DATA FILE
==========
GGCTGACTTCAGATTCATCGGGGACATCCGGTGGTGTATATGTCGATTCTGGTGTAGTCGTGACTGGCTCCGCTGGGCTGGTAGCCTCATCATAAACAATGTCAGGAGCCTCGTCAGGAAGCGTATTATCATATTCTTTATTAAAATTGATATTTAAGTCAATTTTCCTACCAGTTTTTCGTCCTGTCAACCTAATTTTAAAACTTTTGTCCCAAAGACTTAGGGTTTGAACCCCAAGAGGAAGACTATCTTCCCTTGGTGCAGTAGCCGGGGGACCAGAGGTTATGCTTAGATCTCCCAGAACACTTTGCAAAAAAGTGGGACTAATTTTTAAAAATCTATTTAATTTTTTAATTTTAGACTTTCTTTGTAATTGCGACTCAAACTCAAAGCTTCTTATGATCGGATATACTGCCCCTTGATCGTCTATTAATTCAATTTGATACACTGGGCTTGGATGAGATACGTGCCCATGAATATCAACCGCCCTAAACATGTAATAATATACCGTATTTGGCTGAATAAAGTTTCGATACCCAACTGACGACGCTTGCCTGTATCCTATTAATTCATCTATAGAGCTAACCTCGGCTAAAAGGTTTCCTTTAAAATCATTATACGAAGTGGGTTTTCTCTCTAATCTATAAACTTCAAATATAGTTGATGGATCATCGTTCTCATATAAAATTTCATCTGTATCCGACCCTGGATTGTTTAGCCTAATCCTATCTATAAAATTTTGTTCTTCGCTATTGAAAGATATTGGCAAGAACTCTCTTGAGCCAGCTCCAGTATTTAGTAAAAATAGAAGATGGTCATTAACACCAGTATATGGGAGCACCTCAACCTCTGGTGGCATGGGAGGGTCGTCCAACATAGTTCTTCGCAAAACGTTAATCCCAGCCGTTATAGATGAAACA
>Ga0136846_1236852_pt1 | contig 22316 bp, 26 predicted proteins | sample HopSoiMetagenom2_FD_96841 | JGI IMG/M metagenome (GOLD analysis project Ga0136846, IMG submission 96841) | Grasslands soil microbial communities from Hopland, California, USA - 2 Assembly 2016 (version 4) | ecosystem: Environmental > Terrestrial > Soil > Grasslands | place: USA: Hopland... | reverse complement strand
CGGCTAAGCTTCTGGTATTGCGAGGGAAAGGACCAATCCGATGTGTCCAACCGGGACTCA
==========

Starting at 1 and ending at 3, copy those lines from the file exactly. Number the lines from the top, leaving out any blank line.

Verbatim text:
GGCTGACTTCAGATTCATCGGGGACATCCGGTGGTGTATATGTCGATTCTGGTGTAGTCGTGACTGGCTCCGCTGGGCTGGTAGCCTCATCATAAACAATGTCAGGAGCCTCGTCAGGAAGCGTATTATCATATTCTTTATTAAAATTGATATTTAAGTCAATTTTCCTACCAGTTTTTCGTCCTGTCAACCTAATTTTAAAACTTTTGTCCCAAAGACTTAGGGTTTGAACCCCAAGAGGAAGACTATCTTCCCTTGGTGCAGTAGCCGGGGGACCAGAGGTTATGCTTAGATCTCCCAGAACACTTTGCAAAAAAGTGGGACTAATTTTTAAAAATCTATTTAATTTTTTAATTTTAGACTTTCTTTGTAATTGCGACTCAAACTCAAAGCTTCTTATGATCGGATATACTGCCCCTTGATCGTCTATTAATTCAATTTGATACACTGGGCTTGGATGAGATACGTGCCCATGAATATCAACCGCCCTAAACATGTAATAATATACCGTATTTGGCTGAATAAAGTTTCGATACCCAACTGACGACGCTTGCCTGTATCCTATTAATTCATCTATAGAGCTAACCTCGGCTAAAAGGTTTCCTTTAAAATCATTATACGAAGTGGGTTTTCTCTCTAATCTATAAACTTCAAATATAGTTGATGGATCATCGTTCTCATATAAAATTTCATCTGTATCCGACCCTGGATTGTTTAGCCTAATCCTATCTATAAAATTTTGTTCTTCGCTATTGAAAGATATTGGCAAGAACTCTCTTGAGCCAGCTCCAGTATTTAGTAAAAATAGAAGATGGTCATTAACACCAGTATATGGGAGCACCTCAACCTCTGGTGGCATGGGAGGGTCGTCCAACATAGTTCTTCGCAAAACGTTAATCCCAGCCGTTATAGATGAAACA
>Ga0136846_1236852_pt1 | contig 22316 bp, 26 predicted proteins | sample HopSoiMetagenom2_FD_96841 | JGI IMG/M metagenome (GOLD analysis project Ga0136846, IMG submission 96841) | Grasslands soil microbial communities from Hopland, California, USA - 2 Assembly 2016 (version 4) | ecosystem: Environmental > Terrestrial > Soil > Grasslands | place: USA: Hopland... | reverse complement strand
CGGCTAAGCTTCTGGTATTGCGAGGGAAAGGACCAATCCGATGTGTCCAACCGGGACTCA